In total five different dietary regimes were studied by Pak et al. 2021 (5). The authors used two special dietary approaches to reduce the effect of CR-induced fasting. One involves dilution of the standard (ad libitum) diet with 50% indigestible cellulose (diluted AL) and the other a contraption that dispenses food in regular intervals during the dark period when mice are active (MF.cr). Both lead to 30% restriction, but should allow the mice to snack throughout the day. Then we also have standard CR and AL conditions. On top of that, in some experiments, we have time-restricted AL (TR.al), i.e., mice ate only during a 3h window (7).
All restricted diets led to improved glucose tolerance and reduced bodyweight in B6 mice but only CR proper (with the associated fasting periods) led to improved insulin tolerance. In contrast, in DBA/2J mice CR did not lead to changes in insulin tolerance and there were no differences between feeding groups. This is an interesting choice of secondary mouse model since this is one of the few classical strains where CR fails to extend lifespan.
In addition the authors performed metabolomics which is hard to interpret because we know little about the expected changes in contrast to transcriptomics. As far as I can tell, looking at these PCA plots in the supplementary data diluted AL is generally different from AL and again different from CR. To me they look distinct even in the liver, although the authors say the following: "CR-fed mice had a distinct metabolomic signature from AL-fed mice [in muscle]; however, unlike in the liver, Diluted AL-fed mice had a distinct signature from AL-fed mice". MF.cr animals were not studied for some reason. Not clear this strengthens the main point.
Then following that, the authors switch to studying time-restricted AL feeding (TR.al). They perform transcriptomics and state that "Fasting and calorie restriction result in highly similar transcriptomic signatures in liver and white adipose tissue" without providing any clear quantification. But assuming that it is true, what does it tell us? Shouldn't this analysis include diluted AL or MF.cr to show that it produces a response similar to AL? I am very confused by this choice. The authors also noted that TR.al led to a small caloric deficit. This issue has plagued most of the published fasting* research and was often used by critics as an argument to discount the effects of fasting.
Most importantly, the fact that fasting drives some of the metabolic changes during CR is not a sufficiently strong argument to imply that it also drives the lifespan benefits of CR. As we have seen, many of the candidate (metabolic) changes during CR make no contribution to lifespan or a very minor one. For example, the quantitative role of insulin sensitivity during CR remains questionable, among other reasons, because low insulin by itself fails to robustly extend lifespan (6). Similarly, in the ILSXISS replication effort, there was no relationship between glucose tolerance under CR and lifespan extension.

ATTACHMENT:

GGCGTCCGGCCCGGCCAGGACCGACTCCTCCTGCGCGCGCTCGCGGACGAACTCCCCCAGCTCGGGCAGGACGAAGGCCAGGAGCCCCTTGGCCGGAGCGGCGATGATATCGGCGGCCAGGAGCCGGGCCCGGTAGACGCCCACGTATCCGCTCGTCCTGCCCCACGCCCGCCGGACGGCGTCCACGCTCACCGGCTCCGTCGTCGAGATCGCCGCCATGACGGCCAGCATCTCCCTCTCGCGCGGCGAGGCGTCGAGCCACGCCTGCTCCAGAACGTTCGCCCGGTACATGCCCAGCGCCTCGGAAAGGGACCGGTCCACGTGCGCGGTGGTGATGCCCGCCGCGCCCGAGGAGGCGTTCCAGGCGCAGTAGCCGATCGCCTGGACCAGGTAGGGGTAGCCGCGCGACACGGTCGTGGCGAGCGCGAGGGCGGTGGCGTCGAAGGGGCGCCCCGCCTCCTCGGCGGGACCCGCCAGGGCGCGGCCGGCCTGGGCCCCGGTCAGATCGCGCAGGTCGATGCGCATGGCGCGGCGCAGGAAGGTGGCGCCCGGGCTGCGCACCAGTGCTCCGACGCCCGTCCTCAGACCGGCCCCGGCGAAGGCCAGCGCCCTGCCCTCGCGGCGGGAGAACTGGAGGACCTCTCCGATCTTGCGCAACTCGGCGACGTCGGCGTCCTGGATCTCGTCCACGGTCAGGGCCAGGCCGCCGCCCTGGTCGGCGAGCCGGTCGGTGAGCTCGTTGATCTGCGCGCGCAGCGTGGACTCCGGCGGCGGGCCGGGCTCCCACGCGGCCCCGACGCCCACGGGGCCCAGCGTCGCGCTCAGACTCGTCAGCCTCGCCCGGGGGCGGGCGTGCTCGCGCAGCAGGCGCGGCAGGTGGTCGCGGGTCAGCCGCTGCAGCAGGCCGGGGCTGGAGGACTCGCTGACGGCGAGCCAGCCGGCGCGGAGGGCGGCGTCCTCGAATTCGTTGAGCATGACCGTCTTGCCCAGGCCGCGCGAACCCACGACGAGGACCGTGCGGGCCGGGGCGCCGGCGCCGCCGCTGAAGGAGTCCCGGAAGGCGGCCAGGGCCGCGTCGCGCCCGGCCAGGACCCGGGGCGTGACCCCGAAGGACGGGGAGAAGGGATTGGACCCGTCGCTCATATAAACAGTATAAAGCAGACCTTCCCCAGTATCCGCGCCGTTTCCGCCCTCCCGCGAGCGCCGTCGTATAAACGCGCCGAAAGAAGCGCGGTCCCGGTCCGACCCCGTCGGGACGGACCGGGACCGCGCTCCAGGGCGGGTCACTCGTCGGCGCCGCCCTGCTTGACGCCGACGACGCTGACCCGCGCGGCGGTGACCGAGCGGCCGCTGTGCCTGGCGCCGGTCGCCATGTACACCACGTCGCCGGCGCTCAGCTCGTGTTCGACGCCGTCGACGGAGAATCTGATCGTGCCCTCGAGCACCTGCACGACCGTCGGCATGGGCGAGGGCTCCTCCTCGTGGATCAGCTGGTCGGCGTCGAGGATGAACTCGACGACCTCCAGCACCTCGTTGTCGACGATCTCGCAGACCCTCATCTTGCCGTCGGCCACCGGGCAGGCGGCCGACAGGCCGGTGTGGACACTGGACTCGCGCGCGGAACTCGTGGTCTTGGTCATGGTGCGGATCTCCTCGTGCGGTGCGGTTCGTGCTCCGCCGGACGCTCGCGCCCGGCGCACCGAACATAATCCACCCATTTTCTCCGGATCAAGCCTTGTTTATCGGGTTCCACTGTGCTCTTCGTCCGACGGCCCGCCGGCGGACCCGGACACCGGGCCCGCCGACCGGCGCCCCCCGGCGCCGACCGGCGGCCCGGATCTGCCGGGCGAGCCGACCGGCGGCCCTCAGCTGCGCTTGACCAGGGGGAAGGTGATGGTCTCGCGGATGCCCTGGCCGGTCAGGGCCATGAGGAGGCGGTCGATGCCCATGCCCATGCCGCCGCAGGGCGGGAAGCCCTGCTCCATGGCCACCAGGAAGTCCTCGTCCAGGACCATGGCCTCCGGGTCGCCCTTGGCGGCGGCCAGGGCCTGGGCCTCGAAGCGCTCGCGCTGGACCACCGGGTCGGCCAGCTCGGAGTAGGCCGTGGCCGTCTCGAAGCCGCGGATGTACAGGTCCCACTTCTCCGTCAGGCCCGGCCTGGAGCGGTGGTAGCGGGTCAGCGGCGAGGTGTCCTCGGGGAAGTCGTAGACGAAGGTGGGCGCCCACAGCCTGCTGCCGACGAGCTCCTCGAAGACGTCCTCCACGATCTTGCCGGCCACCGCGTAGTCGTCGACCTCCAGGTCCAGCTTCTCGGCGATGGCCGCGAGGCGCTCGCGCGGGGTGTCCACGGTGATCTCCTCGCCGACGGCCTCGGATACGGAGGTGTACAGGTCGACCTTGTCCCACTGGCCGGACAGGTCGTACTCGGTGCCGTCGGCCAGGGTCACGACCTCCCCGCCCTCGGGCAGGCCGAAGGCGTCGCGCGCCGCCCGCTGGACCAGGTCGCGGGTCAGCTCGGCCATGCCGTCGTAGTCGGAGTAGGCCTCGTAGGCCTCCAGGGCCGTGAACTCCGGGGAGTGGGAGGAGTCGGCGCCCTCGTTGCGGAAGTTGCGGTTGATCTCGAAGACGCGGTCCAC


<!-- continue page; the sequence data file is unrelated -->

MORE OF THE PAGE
Dilution induced CR: impact on lifespan and healthspan
Knowing this, the authors move on to hard outcomes like healthspan and lifespan, but this is where it gets interesting. "[the] MF.cr regimen is similar to a regimen previously shown to extend the lifespan of mice", yet the authors refrain from using it in this study. Sure, cost is the obvious limiting factor because the setup appears technically challenging at first, but either way this is an important shortcoming (as the authors acknowledge).
When someone explains dietary dilution to me, my immediate gut reaction is "this must be toxic". I mean, come on, have you ever tried eating Walden Farms zero-calorie sauces? I experimented with these once and quickly found out how hard it is to suppress your gag reflex confronted with something so otherworldly. Even though some people swear by it, I just couldn't. Now imagine half of your diet, almost 1kg, per day is made up of these sauces! Jokes aside, it is a safe intuition that (3) massive dietary dilution could be unhealthy and this is something the authors need to actively disprove.
The authors (or reviewers), to their credit, do realize this. They successfully rule out some forms of toxicity, for example, "when accounting for the amount of cellulose consumed, Diluted AL-fed mice absorbed digestible macronutrients similarly to AL-fed mice [but micronutrients were not investigated]" and gut barrier integrity measured using fluorescent dextran was also comparable between the groups.